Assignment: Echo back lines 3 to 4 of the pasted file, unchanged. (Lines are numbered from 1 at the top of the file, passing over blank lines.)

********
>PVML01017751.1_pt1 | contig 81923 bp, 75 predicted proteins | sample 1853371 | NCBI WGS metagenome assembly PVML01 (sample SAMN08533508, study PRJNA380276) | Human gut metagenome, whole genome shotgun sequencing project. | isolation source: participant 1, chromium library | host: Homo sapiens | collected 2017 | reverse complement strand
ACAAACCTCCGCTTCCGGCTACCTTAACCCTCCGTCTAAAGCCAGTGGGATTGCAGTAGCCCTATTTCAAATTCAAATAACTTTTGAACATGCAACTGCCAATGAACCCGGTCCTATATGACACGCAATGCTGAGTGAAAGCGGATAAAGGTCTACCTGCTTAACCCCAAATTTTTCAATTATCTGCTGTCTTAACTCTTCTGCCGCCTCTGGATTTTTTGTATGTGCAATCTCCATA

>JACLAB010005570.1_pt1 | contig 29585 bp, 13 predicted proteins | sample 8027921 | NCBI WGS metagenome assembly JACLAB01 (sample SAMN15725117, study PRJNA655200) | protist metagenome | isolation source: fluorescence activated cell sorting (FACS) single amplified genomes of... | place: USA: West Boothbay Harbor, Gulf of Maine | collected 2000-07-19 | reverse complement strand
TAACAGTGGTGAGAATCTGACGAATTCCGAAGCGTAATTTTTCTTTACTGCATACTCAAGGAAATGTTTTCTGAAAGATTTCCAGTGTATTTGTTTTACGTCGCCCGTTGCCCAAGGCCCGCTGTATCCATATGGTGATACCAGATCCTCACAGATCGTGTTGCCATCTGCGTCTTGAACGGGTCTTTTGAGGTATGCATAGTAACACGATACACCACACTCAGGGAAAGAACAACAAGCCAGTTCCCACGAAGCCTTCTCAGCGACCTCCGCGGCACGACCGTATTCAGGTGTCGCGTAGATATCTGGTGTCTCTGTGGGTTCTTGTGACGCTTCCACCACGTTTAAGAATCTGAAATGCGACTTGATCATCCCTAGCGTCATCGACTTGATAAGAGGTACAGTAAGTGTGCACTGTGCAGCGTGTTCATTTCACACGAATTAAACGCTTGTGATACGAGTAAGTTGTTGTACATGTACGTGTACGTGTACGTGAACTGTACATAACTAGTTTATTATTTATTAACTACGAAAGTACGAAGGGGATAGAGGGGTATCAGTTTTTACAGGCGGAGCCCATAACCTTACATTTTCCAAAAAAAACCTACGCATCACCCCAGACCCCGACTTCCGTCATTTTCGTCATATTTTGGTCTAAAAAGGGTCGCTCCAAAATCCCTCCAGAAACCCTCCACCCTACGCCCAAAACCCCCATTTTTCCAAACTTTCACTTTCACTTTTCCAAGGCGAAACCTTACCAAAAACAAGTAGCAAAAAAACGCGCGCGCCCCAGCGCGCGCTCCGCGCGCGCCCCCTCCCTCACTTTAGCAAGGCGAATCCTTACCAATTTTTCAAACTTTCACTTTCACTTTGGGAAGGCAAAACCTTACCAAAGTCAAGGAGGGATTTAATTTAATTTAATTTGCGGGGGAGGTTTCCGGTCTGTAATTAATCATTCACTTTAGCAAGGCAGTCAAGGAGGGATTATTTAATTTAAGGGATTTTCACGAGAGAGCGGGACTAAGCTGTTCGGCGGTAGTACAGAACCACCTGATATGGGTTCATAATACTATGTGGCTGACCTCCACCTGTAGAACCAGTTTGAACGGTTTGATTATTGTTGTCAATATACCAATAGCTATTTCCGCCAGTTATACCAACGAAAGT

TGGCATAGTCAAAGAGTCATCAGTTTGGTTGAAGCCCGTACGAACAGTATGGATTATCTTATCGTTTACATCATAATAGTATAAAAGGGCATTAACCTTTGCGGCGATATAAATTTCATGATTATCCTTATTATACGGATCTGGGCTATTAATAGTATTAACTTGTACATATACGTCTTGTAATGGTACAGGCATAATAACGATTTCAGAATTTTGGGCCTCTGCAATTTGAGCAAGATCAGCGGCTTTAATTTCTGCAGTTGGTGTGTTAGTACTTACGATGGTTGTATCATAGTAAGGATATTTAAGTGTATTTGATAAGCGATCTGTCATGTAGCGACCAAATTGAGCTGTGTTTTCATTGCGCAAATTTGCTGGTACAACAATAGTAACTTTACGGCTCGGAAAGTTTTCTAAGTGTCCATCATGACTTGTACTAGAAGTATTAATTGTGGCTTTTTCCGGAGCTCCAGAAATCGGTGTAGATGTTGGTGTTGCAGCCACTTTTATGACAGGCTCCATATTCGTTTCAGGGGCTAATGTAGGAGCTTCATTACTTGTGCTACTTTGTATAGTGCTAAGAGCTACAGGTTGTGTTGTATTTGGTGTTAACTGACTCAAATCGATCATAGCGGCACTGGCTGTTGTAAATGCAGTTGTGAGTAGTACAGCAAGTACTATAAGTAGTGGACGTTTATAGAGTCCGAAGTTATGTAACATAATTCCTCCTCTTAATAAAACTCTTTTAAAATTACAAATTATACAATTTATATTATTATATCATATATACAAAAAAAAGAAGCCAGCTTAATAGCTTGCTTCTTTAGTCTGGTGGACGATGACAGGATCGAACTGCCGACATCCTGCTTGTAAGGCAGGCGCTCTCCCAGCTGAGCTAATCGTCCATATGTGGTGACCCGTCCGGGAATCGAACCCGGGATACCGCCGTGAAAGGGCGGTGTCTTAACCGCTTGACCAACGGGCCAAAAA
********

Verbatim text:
>JACLAB010005570.1_pt1 | contig 29585 bp, 13 predicted proteins | sample 8027921 | NCBI WGS metagenome assembly JACLAB01 (sample SAMN15725117, study PRJNA655200) | protist metagenome | isolation source: fluorescence activated cell sorting (FACS) single amplified genomes of... | place: USA: West Boothbay Harbor, Gulf of Maine | collected 2000-07-19 | reverse complement strand
TAACAGTGGTGAGAATCTGACGAATTCCGAAGCGTAATTTTTCTTTACTGCATACTCAAGGAAATGTTTTCTGAAAGATTTCCAGTGTATTTGTTTTACGTCGCCCGTTGCCCAAGGCCCGCTGTATCCATATGGTGATACCAGATCCTCACAGATCGTGTTGCCATCTGCGTCTTGAACGGGTCTTTTGAGGTATGCATAGTAACACGATACACCACACTCAGGGAAAGAACAACAAGCCAGTTCCCACGAAGCCTTCTCAGCGACCTCCGCGGCACGACCGTATTCAGGTGTCGCGTAGATATCTGGTGTCTCTGTGGGTTCTTGTGACGCTTCCACCACGTTTAAGAATCTGAAATGCGACTTGATCATCCCTAGCGTCATCGACTTGATAAGAGGTACAGTAAGTGTGCACTGTGCAGCGTGTTCATTTCACACGAATTAAACGCTTGTGATACGAGTAAGTTGTTGTACATGTACGTGTACGTGTACGTGAACTGTACATAACTAGTTTATTATTTATTAACTACGAAAGTACGAAGGGGATAGAGGGGTATCAGTTTTTACAGGCGGAGCCCATAACCTTACATTTTCCAAAAAAAACCTACGCATCACCCCAGACCCCGACTTCCGTCATTTTCGTCATATTTTGGTCTAAAAAGGGTCGCTCCAAAATCCCTCCAGAAACCCTCCACCCTACGCCCAAAACCCCCATTTTTCCAAACTTTCACTTTCACTTTTCCAAGGCGAAACCTTACCAAAAACAAGTAGCAAAAAAACGCGCGCGCCCCAGCGCGCGCTCCGCGCGCGCCCCCTCCCTCACTTTAGCAAGGCGAATCCTTACCAATTTTTCAAACTTTCACTTTCACTTTGGGAAGGCAAAACCTTACCAAAGTCAAGGAGGGATTTAATTTAATTTAATTTGCGGGGGAGGTTTCCGGTCTGTAATTAATCATTCACTTTAGCAAGGCAGTCAAGGAGGGATTATTTAATTTAAGGGATTTTCACGAGAGAGCGGGACTAAGCTGTTCGGCGGTAGTACAGAACCACCTGATATGGGTTCATAATACTATGTGGCTGACCTCCACCTGTAGAACCAGTTTGAACGGTTTGATTATTGTTGTCAATATACCAATAGCTATTTCCGCCAGTTATACCAACGAAAGT